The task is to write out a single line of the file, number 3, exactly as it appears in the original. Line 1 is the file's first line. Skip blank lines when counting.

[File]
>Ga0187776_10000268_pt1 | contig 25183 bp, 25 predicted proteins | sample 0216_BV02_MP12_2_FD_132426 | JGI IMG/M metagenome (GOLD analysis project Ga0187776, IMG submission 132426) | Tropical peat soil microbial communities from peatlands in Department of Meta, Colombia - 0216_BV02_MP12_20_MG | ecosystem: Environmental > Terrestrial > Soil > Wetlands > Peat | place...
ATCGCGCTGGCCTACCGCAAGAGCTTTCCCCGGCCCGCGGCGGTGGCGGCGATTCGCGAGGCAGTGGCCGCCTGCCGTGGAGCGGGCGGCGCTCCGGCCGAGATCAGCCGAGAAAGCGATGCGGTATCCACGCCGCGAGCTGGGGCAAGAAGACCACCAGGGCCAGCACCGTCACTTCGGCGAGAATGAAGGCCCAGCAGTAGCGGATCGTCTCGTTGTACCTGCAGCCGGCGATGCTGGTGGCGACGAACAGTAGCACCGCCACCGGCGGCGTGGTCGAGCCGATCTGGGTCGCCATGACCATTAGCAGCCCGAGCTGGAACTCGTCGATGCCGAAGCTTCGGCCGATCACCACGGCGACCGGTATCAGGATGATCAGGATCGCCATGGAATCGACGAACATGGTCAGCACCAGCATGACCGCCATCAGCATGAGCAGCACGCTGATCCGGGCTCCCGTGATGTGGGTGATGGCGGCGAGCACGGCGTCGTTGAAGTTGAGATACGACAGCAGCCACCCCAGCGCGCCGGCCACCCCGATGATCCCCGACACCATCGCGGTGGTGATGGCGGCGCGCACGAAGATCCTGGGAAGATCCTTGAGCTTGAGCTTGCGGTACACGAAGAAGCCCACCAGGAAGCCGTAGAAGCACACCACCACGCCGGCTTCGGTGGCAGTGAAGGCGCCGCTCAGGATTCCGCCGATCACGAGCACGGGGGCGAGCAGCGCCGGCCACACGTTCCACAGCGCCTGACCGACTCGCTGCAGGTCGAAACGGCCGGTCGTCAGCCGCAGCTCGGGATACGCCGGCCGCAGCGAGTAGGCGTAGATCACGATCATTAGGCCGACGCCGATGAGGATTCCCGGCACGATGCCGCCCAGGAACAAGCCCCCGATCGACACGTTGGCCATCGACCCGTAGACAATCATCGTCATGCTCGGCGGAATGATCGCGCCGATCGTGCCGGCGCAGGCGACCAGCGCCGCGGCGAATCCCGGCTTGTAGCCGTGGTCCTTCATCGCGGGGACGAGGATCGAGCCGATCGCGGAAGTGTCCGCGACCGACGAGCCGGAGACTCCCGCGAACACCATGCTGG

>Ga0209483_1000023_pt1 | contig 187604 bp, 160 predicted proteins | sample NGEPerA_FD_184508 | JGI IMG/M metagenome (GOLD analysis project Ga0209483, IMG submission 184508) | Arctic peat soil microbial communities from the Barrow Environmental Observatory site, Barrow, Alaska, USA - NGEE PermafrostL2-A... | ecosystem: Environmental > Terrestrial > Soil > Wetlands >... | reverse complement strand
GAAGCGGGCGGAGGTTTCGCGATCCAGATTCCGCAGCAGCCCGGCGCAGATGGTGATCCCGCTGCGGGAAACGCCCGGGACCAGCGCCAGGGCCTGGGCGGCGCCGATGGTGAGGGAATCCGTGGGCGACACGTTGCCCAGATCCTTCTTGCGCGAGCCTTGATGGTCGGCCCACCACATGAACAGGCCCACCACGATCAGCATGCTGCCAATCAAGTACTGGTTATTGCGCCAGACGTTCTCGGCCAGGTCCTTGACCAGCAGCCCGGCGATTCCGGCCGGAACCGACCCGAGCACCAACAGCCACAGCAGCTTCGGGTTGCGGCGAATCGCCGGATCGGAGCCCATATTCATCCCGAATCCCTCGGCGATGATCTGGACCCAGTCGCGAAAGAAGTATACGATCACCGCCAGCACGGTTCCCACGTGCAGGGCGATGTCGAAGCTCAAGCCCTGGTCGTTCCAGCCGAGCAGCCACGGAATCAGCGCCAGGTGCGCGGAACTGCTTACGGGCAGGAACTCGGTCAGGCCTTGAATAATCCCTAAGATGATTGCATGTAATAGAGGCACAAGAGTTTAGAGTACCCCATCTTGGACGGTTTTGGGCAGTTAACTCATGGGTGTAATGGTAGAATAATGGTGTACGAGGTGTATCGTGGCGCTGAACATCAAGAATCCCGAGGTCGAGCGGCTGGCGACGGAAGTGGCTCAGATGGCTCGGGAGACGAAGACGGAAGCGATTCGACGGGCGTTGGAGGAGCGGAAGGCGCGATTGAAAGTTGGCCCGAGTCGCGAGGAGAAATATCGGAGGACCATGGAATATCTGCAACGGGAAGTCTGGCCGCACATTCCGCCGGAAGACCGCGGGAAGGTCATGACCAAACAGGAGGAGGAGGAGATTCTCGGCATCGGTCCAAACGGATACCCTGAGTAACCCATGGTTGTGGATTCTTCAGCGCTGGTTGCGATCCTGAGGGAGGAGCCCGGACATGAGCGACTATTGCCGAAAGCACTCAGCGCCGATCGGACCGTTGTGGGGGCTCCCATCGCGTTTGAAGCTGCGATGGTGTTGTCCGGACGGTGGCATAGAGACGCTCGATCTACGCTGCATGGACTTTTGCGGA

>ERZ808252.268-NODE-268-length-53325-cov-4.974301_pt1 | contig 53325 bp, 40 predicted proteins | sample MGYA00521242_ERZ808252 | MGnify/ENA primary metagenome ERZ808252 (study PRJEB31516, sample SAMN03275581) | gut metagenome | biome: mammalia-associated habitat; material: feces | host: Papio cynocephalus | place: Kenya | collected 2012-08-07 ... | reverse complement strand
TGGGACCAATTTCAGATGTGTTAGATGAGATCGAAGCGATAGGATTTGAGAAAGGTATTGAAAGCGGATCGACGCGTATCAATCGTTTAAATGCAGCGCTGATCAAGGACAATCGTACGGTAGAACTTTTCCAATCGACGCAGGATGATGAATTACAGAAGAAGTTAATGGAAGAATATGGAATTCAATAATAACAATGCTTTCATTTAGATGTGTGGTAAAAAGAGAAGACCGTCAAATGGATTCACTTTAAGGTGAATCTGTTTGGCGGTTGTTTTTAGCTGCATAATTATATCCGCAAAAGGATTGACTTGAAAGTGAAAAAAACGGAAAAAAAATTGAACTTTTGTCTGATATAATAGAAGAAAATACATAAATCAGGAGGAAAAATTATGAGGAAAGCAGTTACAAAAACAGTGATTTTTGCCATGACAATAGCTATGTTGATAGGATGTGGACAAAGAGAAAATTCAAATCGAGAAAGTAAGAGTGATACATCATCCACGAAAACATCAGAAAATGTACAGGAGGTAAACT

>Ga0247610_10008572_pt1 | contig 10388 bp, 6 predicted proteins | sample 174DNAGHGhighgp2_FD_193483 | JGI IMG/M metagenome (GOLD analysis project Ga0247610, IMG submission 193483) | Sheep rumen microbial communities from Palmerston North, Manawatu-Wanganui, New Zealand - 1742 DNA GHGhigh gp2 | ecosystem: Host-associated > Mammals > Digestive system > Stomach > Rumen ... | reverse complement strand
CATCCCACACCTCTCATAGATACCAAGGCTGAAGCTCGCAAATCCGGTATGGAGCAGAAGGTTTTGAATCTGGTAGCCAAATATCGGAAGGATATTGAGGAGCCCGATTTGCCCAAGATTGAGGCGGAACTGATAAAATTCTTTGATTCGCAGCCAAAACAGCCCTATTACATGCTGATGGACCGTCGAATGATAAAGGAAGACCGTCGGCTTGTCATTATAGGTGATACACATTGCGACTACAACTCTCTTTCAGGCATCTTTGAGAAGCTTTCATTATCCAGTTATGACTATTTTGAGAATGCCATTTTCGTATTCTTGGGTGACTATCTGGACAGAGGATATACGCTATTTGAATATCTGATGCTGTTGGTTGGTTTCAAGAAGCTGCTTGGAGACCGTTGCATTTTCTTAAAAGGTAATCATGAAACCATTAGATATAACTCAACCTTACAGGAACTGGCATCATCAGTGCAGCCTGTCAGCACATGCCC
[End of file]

>Ga0209483_1000023_pt1 | contig 187604 bp, 160 predicted proteins | sample NGEPerA_FD_184508 | JGI IMG/M metagenome (GOLD analysis project Ga0209483, IMG submission 184508) | Arctic peat soil microbial communities from the Barrow Environmental Observatory site, Barrow, Alaska, USA - NGEE PermafrostL2-A... | ecosystem: Environmental > Terrestrial > Soil > Wetlands >... | reverse complement strand